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Platinum and nickel markets to see surpluses in 2022, while palladium will be in deficit - report

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(Kitco News) - Nornickel, the world's largest producer of palladium and high-grade nickel, today presented the eighth review of the nickel and platinum group metals (PGM) markets prepared in alliance with ICBC Standard Bank.

According to the report, this year was marked with a disruption in chip supply for the automotive industry – the key consumer of platinum group metals such as platinum and palladium.

"If in our market overview published in May 2021 we estimated that the lack of electronic parts would reduce automotive production by 2-3 million vehicles this year, by August-September, it was evident that the chip shortage would cut vehicle production by more than 8 million units making 2021 only slightly better than 2020 in terms of car production volumes," the authors of the report found.

Nornickel said that the automotive market failed to recover affecting the palladium market more significantly than the platinum market since the palladium use is heavily concentrated in this industry and demand recovery in other industries could provide only a partial relief.

The primary supply of palladium added more than 0.5 Moz this year mainly due to the recovering production in South Africa and the release of work in progress material accumulated by Anglo Platinum and other African producers.

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"These additional ounces were sufficient to offset the lower output in Russia completely. All this moved the market balance towards a mild deficit of 0.2 Moz this year. However, even the lower deficit didn't prevent the palladium price from reaching a new historical high," Nornickel added.

In 2022, Nornickel said it expects that the chip supply will recover in the second half of the year but still, automotive production will struggle to return to the pre-COVID levels until 2023. Taking into account the improving Russian supply, it is expected that palladium market to be in a deficit of 0.3 Moz in 2022.

In 2021 the platinum market, excluding investment demand, is expected to be in a surplus of 0.9Moz in 2021, as rising consumption can't absorb the 1.5 Moz additional supply that is coming from South Africa this year, Nornickel noted.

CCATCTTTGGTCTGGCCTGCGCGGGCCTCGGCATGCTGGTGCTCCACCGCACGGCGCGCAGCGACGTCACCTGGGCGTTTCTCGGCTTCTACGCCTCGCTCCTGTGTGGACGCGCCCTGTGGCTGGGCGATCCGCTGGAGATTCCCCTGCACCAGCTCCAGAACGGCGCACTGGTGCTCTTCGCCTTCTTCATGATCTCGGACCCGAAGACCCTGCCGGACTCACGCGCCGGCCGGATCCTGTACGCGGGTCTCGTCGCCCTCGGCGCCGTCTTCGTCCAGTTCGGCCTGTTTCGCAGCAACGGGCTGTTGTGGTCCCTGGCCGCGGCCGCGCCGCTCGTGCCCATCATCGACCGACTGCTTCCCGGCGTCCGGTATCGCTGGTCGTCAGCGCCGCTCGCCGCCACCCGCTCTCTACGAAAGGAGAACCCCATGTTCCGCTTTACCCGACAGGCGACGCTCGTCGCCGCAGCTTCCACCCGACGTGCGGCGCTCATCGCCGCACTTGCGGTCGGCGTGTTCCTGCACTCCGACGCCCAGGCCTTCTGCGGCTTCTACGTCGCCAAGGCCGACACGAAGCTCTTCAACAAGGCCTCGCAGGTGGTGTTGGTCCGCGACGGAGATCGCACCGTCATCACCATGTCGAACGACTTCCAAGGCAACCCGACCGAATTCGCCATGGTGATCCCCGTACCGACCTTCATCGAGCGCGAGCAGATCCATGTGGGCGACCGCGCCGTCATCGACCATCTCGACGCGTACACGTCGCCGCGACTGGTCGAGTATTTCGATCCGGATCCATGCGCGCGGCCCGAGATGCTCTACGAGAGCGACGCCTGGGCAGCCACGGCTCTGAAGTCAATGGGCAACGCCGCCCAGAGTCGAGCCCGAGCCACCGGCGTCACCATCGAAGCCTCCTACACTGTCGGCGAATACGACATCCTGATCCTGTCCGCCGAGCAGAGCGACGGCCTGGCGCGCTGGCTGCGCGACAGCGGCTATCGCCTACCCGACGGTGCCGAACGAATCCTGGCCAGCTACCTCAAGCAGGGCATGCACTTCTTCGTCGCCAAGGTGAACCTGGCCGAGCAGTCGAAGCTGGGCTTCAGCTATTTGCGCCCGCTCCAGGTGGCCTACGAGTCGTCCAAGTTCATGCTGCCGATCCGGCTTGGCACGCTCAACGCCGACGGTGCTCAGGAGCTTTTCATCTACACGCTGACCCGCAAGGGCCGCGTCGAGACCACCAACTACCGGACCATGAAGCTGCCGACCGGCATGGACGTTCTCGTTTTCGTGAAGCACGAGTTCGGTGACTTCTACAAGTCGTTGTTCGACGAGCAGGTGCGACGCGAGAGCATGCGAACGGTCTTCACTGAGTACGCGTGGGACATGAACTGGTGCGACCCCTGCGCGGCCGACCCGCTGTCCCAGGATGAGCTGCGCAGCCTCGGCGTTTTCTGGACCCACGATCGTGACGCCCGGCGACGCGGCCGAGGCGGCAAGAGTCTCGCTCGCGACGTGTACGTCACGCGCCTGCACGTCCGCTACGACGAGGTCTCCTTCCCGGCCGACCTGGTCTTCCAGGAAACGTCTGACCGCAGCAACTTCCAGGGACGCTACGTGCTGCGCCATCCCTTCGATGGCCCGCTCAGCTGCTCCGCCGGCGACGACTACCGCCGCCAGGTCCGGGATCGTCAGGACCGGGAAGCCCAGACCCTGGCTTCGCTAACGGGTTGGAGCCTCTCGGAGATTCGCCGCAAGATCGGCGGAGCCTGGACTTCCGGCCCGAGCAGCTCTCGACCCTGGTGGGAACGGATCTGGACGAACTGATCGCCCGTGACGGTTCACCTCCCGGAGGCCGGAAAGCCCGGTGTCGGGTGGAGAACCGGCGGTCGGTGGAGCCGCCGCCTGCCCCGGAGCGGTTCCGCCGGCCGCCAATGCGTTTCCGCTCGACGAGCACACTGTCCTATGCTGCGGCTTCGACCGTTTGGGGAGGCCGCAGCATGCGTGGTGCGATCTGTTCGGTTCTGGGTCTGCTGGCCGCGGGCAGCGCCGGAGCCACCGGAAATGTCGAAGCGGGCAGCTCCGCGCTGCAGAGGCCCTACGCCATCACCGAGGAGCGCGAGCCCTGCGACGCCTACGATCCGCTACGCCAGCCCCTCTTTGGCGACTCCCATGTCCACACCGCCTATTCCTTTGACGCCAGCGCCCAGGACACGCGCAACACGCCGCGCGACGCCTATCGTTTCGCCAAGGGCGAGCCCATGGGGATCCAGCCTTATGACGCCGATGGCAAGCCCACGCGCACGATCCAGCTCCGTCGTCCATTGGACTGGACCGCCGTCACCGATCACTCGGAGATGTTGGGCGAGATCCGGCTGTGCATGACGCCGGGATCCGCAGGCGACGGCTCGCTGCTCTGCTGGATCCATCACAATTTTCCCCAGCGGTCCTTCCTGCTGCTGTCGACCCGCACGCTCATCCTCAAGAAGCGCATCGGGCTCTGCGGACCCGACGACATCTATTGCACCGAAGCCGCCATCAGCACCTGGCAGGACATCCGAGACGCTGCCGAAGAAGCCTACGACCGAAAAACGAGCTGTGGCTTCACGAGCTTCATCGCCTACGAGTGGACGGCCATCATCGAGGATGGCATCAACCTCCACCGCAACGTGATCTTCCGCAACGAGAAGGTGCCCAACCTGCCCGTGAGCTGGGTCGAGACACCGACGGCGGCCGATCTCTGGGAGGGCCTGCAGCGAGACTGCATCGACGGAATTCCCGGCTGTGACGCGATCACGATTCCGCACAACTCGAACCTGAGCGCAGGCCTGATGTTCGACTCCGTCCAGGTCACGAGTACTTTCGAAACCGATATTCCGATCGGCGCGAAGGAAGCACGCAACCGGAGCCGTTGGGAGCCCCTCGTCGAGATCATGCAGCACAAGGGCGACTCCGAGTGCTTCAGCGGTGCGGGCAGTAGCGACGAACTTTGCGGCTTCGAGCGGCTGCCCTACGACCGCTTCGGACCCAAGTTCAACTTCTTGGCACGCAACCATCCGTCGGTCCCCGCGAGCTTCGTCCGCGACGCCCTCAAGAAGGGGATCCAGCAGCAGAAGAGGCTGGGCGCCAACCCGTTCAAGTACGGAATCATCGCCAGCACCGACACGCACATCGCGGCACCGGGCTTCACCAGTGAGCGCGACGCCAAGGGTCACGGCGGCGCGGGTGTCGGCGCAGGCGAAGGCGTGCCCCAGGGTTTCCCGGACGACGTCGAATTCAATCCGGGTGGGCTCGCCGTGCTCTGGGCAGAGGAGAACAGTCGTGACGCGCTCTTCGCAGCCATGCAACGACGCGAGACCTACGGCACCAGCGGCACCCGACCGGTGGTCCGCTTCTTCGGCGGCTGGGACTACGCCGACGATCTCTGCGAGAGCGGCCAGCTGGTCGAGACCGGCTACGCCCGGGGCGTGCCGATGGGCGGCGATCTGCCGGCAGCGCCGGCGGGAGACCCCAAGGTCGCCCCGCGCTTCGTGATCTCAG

"Next year, platinum demand is expected to stay relatively flat as the falling share of diesel cars in Europe offsets gains in other applications. At the same time, the metal production will continue growing, keeping the market in a 1 Moz surplus, excluding investments," Nornickel said.

On the other hand, a series of supply curtailments together with exceptionally robust demand recovery and massive restocking throughout the value chain triggered by the logistical constraints have dramatically tightened the nickel market in 2021.  

As a result, Nornickel said it has revised the 2021 market balance and now expects nickel market to swing to a 149 kt deficit (52 kt surplus in the previous estimate) on the back of strong stainless and battery sectors as well as the significantly underperforming launch of Indonesian NPI capacities due to the COVID-related difficulties.

In 2022, Nornickel expects the market to swing to a 59 kt surplus in the base case scenario, mostly in low-grade nickel, and the high-grade nickel market is forecasted to be balanced with a risk of deficit.

However, according to the report, long-term nickel demand will benefit from the developing electric vehicles sector driven by government incentives across the world.

In a base case scenario, it is estimated that nickel consumption in batteries to grow above 1 Mt by 2030 to 30% of total primary nickel demand, which may require further revisions given the continuous introduction of more ambitious carbon neutrality goals, subsidies driven electrification and cost optimization of the battery cell production.

"The battery value chain requires low carbon nickel units, which are likely to be in deficit considering the projected pace of electrification. Additionally, nickel's essential role as a critical metal for a low carbon economy is further enhanced by its ever-increasing usage in renewable energy," Nornickel said.

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